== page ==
pTrcHis Reverse 5´d[GATTTAATCTGTATCAGG]3´ Reverse primer for sequencing from the pTrcHis A, B, & C, pTrcHis2 A, B, & C, pTrcHis-TOPO®, and pTrcHis2-TOPO® vectors. 18mer. 
pUni Forward 5´d[CTATCAACAGGTTGAACTG]3´ Forward primer for sequencing from the pUni vectors. 19mer. 
pUni Reverse 5´d[CAGTCGAGGCTGATAGCGAGCT]3´ Reverse primer for sequencing from the pUni vectors. 22mer. 
pYESTrp Forward 5´d[GATGTTAACGATACCAGCC]3´ Forward primer for sequencing from the pYESTrp or pYESTrp2 vectors. 19mer. 
pYESTrp Reverse 5´d[GCGTGAATGTAAGCGTGAC]3´ Reverse primer for sequencing from the pYESTrp or pYESTrp2 vectors. 19mer. 
Sp6 Promoter 5´d[GATTTAGGTGACACTATAG]3´ Universal primer for sequencing from most Sp6 primer sites. 19mer. 
T3 Promoter 5´d[ATTAACCCTCACTAAAGGGA]3´ Universal primer for sequencing from most T3 primer sites. 20mer. 
T7 Promoter 5´d[TAATACGACTCACTATAGGG]3´ Universal primer for sequencing from most T7 primer sites. 20mer. 
T7 Reverse 5´d[TAGTTATTGCTCAGCGGTGG]3´ Reverse primer for sequencing from T7 expression vectors. 20mer. 
V5 Reverse 5´d[ACCGAGGAGAGGGTTAGGGAT]3´ Reverse primer for sequencing from vectors encoding the C-terminal V5 epitope. 21mer. 
Xpress™ Forward 5´d[TATGGCTAGCATGACTGGT]3´ Forward primer for sequencing from vectors encoding the Xpress™ epitope. 19mer. 
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Troubleshooting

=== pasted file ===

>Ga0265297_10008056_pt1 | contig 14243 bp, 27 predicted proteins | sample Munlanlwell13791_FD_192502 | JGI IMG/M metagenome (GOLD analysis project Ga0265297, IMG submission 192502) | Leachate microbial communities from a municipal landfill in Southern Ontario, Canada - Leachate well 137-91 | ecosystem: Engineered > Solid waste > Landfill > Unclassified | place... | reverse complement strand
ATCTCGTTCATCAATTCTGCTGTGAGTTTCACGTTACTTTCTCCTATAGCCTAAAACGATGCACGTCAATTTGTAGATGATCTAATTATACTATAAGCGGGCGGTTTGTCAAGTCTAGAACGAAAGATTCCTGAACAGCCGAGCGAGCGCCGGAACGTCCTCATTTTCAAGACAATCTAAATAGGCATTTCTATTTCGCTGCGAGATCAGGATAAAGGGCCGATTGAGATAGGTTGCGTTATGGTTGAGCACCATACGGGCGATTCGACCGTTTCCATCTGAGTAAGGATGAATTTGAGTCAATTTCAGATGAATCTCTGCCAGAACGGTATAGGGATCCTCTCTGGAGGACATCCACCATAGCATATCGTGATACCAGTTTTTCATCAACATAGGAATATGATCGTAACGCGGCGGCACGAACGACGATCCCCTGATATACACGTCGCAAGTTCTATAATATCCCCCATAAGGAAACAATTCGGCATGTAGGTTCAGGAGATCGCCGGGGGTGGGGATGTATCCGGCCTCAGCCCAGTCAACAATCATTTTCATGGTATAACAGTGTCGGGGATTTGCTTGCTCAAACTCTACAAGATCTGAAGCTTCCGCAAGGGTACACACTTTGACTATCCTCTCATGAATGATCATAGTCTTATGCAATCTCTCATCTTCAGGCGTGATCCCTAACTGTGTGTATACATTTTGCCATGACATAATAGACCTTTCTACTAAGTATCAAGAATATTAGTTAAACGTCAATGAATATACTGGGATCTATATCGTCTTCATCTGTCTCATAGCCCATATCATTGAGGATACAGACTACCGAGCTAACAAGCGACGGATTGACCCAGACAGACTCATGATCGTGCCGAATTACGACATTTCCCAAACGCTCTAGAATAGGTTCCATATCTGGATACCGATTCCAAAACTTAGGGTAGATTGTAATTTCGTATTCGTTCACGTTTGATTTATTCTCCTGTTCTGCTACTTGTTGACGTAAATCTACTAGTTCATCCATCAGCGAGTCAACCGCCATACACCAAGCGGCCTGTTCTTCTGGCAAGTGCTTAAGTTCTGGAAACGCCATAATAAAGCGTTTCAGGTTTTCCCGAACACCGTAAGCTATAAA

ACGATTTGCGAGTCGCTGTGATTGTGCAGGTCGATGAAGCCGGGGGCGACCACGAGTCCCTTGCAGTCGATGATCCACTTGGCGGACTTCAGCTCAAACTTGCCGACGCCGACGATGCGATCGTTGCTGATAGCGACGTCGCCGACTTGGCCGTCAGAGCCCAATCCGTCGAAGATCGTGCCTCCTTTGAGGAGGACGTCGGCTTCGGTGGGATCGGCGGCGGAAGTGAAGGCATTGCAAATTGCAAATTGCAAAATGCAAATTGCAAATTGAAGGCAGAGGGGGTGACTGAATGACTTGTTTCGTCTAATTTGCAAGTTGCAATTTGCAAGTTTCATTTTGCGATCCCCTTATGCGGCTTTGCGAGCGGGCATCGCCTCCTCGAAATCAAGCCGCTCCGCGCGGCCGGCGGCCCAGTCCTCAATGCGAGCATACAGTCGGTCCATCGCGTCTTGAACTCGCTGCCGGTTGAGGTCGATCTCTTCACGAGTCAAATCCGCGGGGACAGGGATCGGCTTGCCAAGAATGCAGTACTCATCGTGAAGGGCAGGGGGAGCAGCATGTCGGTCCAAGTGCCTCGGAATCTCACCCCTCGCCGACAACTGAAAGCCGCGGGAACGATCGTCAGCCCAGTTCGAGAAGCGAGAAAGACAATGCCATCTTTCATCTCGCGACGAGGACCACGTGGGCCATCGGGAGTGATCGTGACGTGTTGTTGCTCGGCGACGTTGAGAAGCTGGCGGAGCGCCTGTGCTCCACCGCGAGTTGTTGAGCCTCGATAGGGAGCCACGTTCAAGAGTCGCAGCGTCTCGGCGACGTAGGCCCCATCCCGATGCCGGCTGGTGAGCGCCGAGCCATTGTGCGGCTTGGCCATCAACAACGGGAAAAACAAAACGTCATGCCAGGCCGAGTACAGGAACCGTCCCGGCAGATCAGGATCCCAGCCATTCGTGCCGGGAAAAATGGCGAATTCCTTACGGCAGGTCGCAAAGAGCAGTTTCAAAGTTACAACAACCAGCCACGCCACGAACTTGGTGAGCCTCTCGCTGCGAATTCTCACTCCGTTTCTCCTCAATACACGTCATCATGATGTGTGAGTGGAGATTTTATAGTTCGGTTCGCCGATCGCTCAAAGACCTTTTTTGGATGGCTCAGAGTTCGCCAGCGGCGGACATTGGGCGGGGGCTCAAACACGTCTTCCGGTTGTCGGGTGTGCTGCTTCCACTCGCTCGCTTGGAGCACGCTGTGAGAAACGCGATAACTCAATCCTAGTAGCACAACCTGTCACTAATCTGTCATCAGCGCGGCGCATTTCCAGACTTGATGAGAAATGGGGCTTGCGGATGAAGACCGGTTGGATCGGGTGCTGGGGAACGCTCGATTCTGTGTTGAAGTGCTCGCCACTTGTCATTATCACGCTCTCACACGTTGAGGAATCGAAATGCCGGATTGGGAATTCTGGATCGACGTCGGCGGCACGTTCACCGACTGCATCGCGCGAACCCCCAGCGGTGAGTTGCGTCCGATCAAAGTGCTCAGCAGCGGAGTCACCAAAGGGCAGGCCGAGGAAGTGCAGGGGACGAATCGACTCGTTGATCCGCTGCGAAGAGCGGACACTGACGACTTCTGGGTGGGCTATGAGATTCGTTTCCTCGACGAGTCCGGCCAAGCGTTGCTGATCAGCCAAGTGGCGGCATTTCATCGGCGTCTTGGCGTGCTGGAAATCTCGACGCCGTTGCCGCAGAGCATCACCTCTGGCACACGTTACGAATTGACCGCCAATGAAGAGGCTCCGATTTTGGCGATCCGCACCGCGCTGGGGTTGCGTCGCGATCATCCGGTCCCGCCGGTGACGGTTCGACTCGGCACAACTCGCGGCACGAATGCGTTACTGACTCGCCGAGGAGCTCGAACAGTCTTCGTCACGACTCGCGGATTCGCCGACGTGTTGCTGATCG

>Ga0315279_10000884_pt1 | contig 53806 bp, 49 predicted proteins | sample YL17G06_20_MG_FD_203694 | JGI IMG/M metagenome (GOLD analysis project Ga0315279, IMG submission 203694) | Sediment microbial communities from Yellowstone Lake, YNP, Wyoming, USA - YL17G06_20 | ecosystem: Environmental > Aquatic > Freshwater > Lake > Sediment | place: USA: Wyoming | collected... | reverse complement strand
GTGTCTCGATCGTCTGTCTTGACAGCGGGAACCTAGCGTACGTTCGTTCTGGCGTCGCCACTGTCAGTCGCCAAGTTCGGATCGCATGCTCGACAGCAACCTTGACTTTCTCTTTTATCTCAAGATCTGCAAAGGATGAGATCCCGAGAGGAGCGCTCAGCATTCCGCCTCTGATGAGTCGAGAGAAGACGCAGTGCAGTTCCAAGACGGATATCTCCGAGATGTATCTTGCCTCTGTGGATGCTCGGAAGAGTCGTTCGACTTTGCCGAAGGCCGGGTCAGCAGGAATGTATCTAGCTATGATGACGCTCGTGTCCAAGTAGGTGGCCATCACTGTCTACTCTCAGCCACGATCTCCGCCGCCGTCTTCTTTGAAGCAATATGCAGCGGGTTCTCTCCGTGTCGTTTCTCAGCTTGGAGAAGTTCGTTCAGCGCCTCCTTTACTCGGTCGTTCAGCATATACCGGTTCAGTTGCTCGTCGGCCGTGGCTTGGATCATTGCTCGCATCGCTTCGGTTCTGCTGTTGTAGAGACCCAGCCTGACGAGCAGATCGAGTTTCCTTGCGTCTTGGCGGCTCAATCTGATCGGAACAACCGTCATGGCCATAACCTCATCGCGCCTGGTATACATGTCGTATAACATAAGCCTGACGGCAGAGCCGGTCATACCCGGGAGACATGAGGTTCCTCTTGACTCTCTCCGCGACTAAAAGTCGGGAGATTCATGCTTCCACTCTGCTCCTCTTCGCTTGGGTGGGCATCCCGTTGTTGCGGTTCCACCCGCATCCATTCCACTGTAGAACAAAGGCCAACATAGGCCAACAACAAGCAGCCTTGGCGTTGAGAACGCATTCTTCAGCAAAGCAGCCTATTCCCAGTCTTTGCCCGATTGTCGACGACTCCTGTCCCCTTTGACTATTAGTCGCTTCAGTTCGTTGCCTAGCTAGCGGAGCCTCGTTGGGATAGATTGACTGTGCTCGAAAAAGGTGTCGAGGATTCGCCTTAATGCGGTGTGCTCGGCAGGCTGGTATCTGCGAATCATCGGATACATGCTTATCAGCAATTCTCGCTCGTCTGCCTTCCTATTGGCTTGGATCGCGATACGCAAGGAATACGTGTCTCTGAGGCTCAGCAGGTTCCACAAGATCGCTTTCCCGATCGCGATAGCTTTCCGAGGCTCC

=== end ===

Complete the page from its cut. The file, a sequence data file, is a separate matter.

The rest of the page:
Transformation ProblemPossible CauseSolution
Low transformation efficiency Impurities in the DNA For chemically competent cells, remove phenol, proteins, detergents, and ethanol from the DNA solution. For electrotransformable cells, ethanol precipitate ligations to clean up plasmid DNA, since salt and buffers severely inhibit electroporation and increase the risk of arcing. In addition, dissolve the DNA in sterile water or 0.5X TE (5 mM Tris-HCl, 0.5 mM EDTA). 
Low transformation efficiency Excess DNA or volume Add 1 to 10 ng of DNA in no more than a 5-µl volume per 100 µl of chemically competent cells. For Subcloning Efficiency™ cells, use 1 to 3 µl per 50 µl of competent cells. For ElectroMAX™ cells, add 1 µl (1 to 50 ng) to 20 to 25 µl of cells. 
Low transformation efficiency Inhibition of transformation by ligation For One Shot®, MAX Efficiency®, Library Efficiency® and Subcloning Efficiency™ cells, dilute the ligation reaction mix 5 times with 10 mM Tris-HCl (pH 7.5) and 1 mM EDTA before adding to competent cells. For UltraMAX™ cells and when using MAX Efficiency® cells for library construction, add = 5 µl of undiluted DNA to 100 µl of cells. 
Low transformation efficiency Poor expression of antibiotic resistance Use S.O.C. medium for expression. Transformation efficiency decreases 2- to 3-fold if expression is performed in LB medium. For Stbl4™ cells and Stbl2™ cells, express for 90 min. instead of 60 min., since the expression is performed at 30°C. 
Low transformation efficiency Improper storage of competent cells Store at -80°C. Invitrogen electrotransformable and chemically competent cells are stable for up to 2 years. Do not store cells in liquid nitrogen. Minimize the number of freeze-thaw cycles. Aliquot and refreeze any unused cells. Note, however, it will lower transformation efficiencies. 
Low transformation efficiency Improper handling of competent cells Thaw competent cells on ice, and use cells immediately upon thawing. Do not vortex.